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Spreading the System i security message

Do you believe security is an issue? Contributor Rich Loeber wants you to become a "security evangelist" who stress the importance of computer security.

Rich Loeber
This is the first chapter of the Ensuring security on i runbook. The aim of this is to provide AS/400 users advice from security experts for the i on how you can advocate for security in your organization effectively, and what to watch out for, and how to review your System i security situation to ensure it's working as well as it needs to be.

I am amazed at how many companies and organizations I run into where computer security is lax and nobody seems to care very much. Just this morning I heard from a business associate who is just getting started in a new position. He told me that this company's System i is connected directly to the Internet with no protection at all, not even a firewall. He demonstrated to his new boss how he could quickly hack into the system, track down the ID and password of a security officer and then sign on using that profile. I won't tell you how he did this, but it was not rocket science. They are shopping for security protection for their System i now, but how did they get to this point to begin with?

Ensuring security on i runbook:
Becoming a System i security officer
Six common System i security lapses
Is your AS/400 secure?: How a hacker could get valuable information from your system
System i security policy: Time for a check up
System i security report round-up

What these organizations need is a "security evangelist." Someone who knows what the problem is and really believes in the message. The dictionary contains several definitions of evangelist, and the one I'm thinking of is "a person marked by evangelical enthusiasm for or support of any cause." If you don't believe the message, then you can't sell it to your organization's decision makers.

I then thought back over my 40+ year career to try and pinpoint those places where I bought into the computer security message. I can think of three events that really convinced me that this is a legitimate issue.

When I started in the computing field in 1965, computers were new and companies that had one liked to show it off. It was not unusual to have a glass-enclosed computer room with open access to the public to walk by and watch the computer in operation. Then there was a Vietnam war protest bombing of one of these computer centers and, overnight, they were boarded up and physically secured.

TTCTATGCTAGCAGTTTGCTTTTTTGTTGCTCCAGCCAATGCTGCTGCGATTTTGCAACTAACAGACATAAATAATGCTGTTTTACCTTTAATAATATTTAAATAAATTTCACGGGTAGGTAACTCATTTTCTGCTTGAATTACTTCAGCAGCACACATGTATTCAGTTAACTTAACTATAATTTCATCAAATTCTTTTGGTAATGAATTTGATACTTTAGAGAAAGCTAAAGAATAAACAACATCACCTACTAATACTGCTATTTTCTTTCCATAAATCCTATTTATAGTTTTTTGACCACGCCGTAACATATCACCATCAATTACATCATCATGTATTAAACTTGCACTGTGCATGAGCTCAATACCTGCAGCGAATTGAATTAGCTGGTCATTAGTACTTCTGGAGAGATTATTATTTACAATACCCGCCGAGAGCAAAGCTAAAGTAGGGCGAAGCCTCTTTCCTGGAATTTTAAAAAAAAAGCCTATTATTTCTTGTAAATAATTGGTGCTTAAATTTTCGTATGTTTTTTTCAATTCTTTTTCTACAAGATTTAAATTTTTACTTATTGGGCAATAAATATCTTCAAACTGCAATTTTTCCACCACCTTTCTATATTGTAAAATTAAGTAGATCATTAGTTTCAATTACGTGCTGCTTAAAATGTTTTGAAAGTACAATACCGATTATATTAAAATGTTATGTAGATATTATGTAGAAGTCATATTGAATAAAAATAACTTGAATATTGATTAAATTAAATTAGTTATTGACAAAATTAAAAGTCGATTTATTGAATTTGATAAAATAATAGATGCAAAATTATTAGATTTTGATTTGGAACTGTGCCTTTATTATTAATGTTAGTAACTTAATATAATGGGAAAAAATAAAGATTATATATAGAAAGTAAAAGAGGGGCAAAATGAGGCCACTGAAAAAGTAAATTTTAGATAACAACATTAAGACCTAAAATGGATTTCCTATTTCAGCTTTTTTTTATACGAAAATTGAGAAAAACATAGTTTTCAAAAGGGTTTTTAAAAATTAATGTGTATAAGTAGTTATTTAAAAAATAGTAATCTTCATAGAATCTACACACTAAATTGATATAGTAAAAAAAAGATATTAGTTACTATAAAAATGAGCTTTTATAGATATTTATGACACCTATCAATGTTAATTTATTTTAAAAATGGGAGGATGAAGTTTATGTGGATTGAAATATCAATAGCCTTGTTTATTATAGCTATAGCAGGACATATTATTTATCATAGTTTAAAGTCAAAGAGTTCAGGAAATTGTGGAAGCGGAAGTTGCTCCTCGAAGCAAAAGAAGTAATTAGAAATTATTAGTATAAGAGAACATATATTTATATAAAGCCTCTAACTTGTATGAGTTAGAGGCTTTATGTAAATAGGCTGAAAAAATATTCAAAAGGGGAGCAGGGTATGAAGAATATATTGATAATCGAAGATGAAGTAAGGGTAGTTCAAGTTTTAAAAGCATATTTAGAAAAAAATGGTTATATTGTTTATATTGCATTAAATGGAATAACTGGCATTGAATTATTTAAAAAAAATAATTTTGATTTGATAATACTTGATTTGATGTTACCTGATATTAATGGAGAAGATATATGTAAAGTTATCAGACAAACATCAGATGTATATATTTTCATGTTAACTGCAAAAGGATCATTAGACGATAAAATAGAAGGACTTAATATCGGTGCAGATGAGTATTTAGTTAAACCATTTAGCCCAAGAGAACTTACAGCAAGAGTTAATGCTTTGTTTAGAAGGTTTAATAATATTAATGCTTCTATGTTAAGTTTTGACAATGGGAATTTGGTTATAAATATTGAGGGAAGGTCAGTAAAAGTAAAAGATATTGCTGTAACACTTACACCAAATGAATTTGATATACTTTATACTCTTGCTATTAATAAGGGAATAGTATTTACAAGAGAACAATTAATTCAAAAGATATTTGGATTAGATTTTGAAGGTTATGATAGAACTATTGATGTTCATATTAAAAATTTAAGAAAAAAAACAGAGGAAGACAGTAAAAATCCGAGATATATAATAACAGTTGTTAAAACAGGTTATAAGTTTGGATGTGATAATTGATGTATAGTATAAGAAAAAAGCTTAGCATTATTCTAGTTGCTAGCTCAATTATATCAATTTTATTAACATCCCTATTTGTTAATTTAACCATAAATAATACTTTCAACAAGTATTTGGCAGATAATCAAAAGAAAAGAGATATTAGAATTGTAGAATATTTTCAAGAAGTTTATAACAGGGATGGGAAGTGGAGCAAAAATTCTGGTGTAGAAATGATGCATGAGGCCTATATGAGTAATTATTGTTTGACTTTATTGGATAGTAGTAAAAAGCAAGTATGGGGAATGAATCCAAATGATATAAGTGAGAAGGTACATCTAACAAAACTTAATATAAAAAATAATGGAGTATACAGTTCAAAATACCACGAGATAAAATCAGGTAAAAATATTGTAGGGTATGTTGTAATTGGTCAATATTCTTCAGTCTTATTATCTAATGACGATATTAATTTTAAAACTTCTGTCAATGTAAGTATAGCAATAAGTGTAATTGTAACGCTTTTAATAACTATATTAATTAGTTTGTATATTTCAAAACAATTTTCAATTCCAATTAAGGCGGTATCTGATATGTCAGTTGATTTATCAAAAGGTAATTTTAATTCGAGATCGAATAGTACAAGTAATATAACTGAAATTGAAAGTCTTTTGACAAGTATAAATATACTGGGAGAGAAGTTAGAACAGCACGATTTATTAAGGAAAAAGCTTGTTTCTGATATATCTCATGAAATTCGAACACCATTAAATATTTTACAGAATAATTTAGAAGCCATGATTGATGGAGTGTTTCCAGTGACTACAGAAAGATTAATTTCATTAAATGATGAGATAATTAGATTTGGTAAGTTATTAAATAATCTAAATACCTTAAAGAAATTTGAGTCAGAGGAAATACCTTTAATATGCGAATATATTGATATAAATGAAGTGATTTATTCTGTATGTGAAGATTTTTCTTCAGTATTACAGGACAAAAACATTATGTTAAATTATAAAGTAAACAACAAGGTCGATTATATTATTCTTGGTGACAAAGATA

Around the same time, in 1973, came the Equity Funding fraud. This was a computerized fraud scheme where a financial conglomerate engaged in fraud on a huge scale to maintain a high stock price and fool Wall Street and investors. At its height, the scandal involved as many as 100 employees who used their computer system to create fictitious insurance policies. At one point during the fraud, someone estimated that if the insurance policies being written continued at the same growth rate, they would end up writing more policies than there were people in the US.

These two events, which happened quite close to each other, got me thinking that computer security was a real issue, not just something being touted by IBM to sell more of their services.

The last event that turned me into a security evangelist was reading the book The Cuckoo's Egg: Tracking a Spy Through the Maze of Computer Espionage by Clifford Stoll. This book, published in 1990, starts with a college IT guy from Berkeley, Calif., trying to track down a 75-cent billing error. His search leads him into the then-new world of computer hackers on a global basis.

If you don't believe in the computer security message, you can't convince others. I became convinced by just keeping my eyes and ears open to what was going on around me. If you're working in the computer security field, you need to be an evangelist and get everyone at your organization on board. If you don't believe the message, how can you expect everyone else to? I think this is what's needed today. There is still just too much laxness in the field.

If you have security was stories you'd like to share, let me know. All email messages will be answered, and I might even use some of your stories in future articles.

ABOUT THE AUTHOR: Rich Loeber is president of Kisco Information Systems Inc. in Saranac Lake, N.Y. The company is a provider of various security products for the iSeries market.

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